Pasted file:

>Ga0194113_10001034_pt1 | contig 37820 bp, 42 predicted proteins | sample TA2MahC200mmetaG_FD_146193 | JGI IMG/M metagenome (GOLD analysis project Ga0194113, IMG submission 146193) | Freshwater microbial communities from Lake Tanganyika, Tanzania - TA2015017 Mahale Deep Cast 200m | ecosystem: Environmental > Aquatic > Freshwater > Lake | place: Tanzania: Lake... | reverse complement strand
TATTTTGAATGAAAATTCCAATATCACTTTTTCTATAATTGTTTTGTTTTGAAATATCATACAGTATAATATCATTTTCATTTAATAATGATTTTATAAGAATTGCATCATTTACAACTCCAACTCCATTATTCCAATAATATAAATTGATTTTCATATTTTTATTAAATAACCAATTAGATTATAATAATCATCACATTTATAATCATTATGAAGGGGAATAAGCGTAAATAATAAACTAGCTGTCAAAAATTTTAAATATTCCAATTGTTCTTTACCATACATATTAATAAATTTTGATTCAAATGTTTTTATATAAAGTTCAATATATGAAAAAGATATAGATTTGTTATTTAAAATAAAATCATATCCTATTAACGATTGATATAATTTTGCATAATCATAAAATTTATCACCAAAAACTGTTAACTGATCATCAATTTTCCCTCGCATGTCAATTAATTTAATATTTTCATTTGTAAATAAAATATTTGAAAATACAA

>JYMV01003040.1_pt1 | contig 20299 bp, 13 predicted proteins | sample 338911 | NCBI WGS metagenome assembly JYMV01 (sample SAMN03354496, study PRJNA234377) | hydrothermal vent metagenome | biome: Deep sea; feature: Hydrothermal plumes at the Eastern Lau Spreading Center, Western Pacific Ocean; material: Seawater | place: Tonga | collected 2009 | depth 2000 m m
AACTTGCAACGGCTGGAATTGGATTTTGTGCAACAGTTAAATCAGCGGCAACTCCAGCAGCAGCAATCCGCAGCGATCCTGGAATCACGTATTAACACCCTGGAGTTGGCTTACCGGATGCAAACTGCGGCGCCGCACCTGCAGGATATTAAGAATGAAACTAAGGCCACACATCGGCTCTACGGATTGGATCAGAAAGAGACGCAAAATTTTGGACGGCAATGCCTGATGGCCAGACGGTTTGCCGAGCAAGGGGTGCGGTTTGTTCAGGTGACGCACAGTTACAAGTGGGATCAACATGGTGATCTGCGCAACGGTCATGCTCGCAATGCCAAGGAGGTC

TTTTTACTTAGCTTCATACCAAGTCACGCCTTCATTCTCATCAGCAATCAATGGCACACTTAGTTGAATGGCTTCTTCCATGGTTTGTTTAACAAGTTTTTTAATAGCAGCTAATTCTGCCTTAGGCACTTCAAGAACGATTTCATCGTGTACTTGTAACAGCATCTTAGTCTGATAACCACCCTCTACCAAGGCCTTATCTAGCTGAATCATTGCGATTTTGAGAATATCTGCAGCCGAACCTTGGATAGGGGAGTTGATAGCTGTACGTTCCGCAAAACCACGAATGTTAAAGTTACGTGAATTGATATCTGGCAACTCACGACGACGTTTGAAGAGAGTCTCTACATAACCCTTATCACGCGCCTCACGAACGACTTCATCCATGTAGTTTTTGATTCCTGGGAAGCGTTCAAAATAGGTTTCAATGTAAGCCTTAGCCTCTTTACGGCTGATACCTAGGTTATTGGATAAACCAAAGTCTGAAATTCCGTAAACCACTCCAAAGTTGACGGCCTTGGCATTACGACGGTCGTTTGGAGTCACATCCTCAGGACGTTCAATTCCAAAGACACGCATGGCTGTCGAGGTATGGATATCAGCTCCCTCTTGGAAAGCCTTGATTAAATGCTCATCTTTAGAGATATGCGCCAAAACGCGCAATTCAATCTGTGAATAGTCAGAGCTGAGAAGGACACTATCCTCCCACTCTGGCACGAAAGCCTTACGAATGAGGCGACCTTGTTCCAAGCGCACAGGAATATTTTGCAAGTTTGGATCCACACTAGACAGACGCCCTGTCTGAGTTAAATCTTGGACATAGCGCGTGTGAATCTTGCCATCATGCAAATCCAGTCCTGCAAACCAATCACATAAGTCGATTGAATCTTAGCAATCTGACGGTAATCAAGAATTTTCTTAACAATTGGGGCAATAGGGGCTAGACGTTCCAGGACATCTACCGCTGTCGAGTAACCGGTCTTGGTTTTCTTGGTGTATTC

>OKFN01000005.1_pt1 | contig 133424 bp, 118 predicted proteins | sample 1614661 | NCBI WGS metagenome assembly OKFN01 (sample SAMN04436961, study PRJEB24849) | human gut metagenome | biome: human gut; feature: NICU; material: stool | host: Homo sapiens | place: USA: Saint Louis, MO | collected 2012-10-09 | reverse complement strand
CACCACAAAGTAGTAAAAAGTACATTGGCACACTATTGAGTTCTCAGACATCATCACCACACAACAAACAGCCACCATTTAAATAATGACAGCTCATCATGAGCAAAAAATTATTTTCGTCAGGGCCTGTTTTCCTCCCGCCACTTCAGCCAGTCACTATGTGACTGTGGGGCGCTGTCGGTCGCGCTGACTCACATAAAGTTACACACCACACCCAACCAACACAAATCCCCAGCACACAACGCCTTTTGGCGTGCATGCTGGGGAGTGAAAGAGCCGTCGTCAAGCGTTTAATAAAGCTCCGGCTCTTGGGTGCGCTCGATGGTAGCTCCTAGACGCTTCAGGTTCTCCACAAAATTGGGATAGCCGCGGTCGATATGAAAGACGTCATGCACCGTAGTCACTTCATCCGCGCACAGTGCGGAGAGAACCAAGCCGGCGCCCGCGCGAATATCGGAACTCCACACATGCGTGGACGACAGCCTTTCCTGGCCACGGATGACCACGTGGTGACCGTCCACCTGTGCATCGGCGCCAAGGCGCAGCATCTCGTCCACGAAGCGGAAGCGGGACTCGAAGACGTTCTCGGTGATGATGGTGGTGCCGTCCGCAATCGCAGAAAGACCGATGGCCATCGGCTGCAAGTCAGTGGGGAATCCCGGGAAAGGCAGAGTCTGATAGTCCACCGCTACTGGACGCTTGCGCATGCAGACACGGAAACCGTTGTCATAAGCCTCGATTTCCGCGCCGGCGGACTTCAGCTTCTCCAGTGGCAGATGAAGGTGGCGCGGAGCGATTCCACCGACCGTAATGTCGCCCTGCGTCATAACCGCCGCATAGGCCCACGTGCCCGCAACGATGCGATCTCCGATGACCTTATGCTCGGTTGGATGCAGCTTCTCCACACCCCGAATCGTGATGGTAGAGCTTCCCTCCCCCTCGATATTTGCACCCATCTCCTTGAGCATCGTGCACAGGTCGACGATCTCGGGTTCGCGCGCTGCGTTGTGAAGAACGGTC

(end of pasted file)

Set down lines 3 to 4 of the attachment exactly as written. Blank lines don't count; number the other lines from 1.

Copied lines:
>JYMV01003040.1_pt1 | contig 20299 bp, 13 predicted proteins | sample 338911 | NCBI WGS metagenome assembly JYMV01 (sample SAMN03354496, study PRJNA234377) | hydrothermal vent metagenome | biome: Deep sea; feature: Hydrothermal plumes at the Eastern Lau Spreading Center, Western Pacific Ocean; material: Seawater | place: Tonga | collected 2009 | depth 2000 m m
AACTTGCAACGGCTGGAATTGGATTTTGTGCAACAGTTAAATCAGCGGCAACTCCAGCAGCAGCAATCCGCAGCGATCCTGGAATCACGTATTAACACCCTGGAGTTGGCTTACCGGATGCAAACTGCGGCGCCGCACCTGCAGGATATTAAGAATGAAACTAAGGCCACACATCGGCTCTACGGATTGGATCAGAAAGAGACGCAAAATTTTGGACGGCAATGCCTGATGGCCAGACGGTTTGCCGAGCAAGGGGTGCGGTTTGTTCAGGTGACGCACAGTTACAAGTGGGATCAACATGGTGATCTGCGCAACGGTCATGCTCGCAATGCCAAGGAGGTC